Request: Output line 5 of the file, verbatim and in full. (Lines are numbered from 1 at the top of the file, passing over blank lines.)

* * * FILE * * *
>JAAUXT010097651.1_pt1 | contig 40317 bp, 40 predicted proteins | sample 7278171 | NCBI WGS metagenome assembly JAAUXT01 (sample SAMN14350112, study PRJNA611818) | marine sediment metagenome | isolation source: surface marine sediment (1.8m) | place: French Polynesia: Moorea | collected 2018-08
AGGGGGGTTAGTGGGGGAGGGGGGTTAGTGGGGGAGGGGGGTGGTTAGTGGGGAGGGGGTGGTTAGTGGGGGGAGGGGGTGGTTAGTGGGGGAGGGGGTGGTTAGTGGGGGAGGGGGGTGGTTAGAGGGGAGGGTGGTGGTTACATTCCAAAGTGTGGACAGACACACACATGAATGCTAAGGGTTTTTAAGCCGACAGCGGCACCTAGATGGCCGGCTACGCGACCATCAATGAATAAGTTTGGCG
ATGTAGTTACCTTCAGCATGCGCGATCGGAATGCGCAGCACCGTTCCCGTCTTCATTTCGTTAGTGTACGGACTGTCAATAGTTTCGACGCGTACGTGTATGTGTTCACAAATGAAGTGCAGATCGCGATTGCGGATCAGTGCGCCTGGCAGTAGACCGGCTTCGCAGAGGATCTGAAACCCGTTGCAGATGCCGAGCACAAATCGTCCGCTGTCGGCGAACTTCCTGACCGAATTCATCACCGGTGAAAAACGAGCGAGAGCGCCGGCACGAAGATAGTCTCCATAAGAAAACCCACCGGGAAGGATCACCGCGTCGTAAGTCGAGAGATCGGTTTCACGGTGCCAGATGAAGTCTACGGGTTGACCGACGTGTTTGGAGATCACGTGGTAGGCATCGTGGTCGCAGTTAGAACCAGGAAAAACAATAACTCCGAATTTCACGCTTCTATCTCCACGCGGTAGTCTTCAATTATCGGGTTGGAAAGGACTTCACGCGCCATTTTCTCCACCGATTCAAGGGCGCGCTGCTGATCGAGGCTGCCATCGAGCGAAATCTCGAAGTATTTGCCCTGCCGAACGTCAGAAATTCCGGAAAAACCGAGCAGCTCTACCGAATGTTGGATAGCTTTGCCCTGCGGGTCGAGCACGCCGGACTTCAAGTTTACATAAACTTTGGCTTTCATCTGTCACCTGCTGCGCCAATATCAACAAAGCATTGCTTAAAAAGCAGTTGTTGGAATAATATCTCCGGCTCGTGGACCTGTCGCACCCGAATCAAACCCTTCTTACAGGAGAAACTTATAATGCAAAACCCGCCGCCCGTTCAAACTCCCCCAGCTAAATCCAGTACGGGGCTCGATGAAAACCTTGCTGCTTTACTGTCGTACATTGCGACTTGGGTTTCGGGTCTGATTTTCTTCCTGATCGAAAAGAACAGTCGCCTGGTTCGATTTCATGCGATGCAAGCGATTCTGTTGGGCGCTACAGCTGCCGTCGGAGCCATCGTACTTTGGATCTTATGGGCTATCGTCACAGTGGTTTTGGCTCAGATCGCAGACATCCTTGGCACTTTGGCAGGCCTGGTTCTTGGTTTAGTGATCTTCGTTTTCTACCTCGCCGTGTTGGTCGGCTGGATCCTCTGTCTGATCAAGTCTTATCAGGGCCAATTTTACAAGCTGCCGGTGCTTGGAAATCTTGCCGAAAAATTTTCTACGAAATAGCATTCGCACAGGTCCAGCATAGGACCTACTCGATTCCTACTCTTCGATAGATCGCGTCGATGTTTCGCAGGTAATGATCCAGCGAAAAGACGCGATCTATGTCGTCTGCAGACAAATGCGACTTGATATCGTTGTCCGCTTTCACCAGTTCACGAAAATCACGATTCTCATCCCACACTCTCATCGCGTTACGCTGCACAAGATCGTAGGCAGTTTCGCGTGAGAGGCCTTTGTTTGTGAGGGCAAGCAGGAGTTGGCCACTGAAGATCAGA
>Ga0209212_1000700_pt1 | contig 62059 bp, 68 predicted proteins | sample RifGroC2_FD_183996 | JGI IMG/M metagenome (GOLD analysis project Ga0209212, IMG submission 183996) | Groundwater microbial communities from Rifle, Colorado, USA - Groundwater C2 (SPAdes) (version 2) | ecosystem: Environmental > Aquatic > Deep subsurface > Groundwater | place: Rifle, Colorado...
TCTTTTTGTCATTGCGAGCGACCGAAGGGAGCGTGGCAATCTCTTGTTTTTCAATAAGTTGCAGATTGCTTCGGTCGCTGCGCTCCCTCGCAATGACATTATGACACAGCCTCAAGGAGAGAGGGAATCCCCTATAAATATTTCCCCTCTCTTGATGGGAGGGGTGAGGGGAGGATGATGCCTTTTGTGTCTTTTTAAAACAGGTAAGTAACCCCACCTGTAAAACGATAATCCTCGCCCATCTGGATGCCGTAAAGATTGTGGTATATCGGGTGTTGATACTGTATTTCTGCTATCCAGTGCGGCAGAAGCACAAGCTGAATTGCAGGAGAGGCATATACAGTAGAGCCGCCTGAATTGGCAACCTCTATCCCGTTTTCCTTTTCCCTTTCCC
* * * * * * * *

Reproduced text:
TCTTTTTGTCATTGCGAGCGACCGAAGGGAGCGTGGCAATCTCTTGTTTTTCAATAAGTTGCAGATTGCTTCGGTCGCTGCGCTCCCTCGCAATGACATTATGACACAGCCTCAAGGAGAGAGGGAATCCCCTATAAATATTTCCCCTCTCTTGATGGGAGGGGTGAGGGGAGGATGATGCCTTTTGTGTCTTTTTAAAACAGGTAAGTAACCCCACCTGTAAAACGATAATCCTCGCCCATCTGGATGCCGTAAAGATTGTGGTATATCGGGTGTTGATACTGTATTTCTGCTATCCAGTGCGGCAGAAGCACAAGCTGAATTGCAGGAGAGGCATATACAGTAGAGCCGCCTGAATTGGCAACCTCTATCCCGTTTTCCTTTTCCCTTTCCC